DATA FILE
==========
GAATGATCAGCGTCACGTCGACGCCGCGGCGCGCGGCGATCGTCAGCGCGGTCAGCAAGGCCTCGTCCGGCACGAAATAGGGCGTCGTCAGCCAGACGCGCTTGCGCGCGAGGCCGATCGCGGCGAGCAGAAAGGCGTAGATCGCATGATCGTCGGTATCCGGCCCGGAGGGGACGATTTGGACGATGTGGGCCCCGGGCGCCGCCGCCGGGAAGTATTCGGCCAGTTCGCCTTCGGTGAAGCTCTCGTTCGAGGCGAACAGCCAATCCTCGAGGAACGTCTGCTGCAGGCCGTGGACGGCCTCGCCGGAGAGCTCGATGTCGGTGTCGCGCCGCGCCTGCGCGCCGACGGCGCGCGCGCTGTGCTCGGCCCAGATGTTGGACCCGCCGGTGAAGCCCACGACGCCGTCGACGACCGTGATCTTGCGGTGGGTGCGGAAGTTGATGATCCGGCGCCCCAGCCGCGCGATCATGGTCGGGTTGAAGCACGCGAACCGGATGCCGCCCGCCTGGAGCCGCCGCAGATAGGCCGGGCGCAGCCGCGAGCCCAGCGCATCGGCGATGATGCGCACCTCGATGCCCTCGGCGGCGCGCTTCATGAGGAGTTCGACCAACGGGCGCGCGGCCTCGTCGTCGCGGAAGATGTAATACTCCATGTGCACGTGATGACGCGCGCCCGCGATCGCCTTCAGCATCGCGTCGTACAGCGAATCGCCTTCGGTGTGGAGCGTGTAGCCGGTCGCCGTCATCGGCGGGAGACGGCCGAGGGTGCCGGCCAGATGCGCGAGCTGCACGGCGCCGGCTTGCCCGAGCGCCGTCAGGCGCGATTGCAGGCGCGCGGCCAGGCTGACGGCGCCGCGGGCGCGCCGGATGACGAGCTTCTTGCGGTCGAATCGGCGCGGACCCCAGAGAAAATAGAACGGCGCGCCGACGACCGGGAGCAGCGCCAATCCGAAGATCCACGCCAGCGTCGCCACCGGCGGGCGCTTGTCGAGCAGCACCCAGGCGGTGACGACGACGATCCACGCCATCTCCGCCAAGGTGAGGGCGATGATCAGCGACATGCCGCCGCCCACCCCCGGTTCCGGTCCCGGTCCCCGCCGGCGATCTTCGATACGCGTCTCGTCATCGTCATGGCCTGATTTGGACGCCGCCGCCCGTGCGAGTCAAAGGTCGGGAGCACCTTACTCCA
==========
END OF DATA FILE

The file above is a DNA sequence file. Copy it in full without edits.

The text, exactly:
GAATGATCAGCGTCACGTCGACGCCGCGGCGCGCGGCGATCGTCAGCGCGGTCAGCAAGGCCTCGTCCGGCACGAAATAGGGCGTCGTCAGCCAGACGCGCTTGCGCGCGAGGCCGATCGCGGCGAGCAGAAAGGCGTAGATCGCATGATCGTCGGTATCCGGCCCGGAGGGGACGATTTGGACGATGTGGGCCCCGGGCGCCGCCGCCGGGAAGTATTCGGCCAGTTCGCCTTCGGTGAAGCTCTCGTTCGAGGCGAACAGCCAATCCTCGAGGAACGTCTGCTGCAGGCCGTGGACGGCCTCGCCGGAGAGCTCGATGTCGGTGTCGCGCCGCGCCTGCGCGCCGACGGCGCGCGCGCTGTGCTCGGCCCAGATGTTGGACCCGCCGGTGAAGCCCACGACGCCGTCGACGACCGTGATCTTGCGGTGGGTGCGGAAGTTGATGATCCGGCGCCCCAGCCGCGCGATCATGGTCGGGTTGAAGCACGCGAACCGGATGCCGCCCGCCTGGAGCCGCCGCAGATAGGCCGGGCGCAGCCGCGAGCCCAGCGCATCGGCGATGATGCGCACCTCGATGCCCTCGGCGGCGCGCTTCATGAGGAGTTCGACCAACGGGCGCGCGGCCTCGTCGTCGCGGAAGATGTAATACTCCATGTGCACGTGATGACGCGCGCCCGCGATCGCCTTCAGCATCGCGTCGTACAGCGAATCGCCTTCGGTGTGGAGCGTGTAGCCGGTCGCCGTCATCGGCGGGAGACGGCCGAGGGTGCCGGCCAGATGCGCGAGCTGCACGGCGCCGGCTTGCCCGAGCGCCGTCAGGCGCGATTGCAGGCGCGCGGCCAGGCTGACGGCGCCGCGGGCGCGCCGGATGACGAGCTTCTTGCGGTCGAATCGGCGCGGACCCCAGAGAAAATAGAACGGCGCGCCGACGACCGGGAGCAGCGCCAATCCGAAGATCCACGCCAGCGTCGCCACCGGCGGGCGCTTGTCGAGCAGCACCCAGGCGGTGACGACGACGATCCACGCCATCTCCGCCAAGGTGAGGGCGATGATCAGCGACATGCCGCCGCCCACCCCCGGTTCCGGTCCCGGTCCCCGCCGGCGATCTTCGATACGCGTCTCGTCATCGTCATGGCCTGATTTGGACGCCGCCGCCCGTGCGAGTCAAAGGTCGGGAGCACCTTACTCCA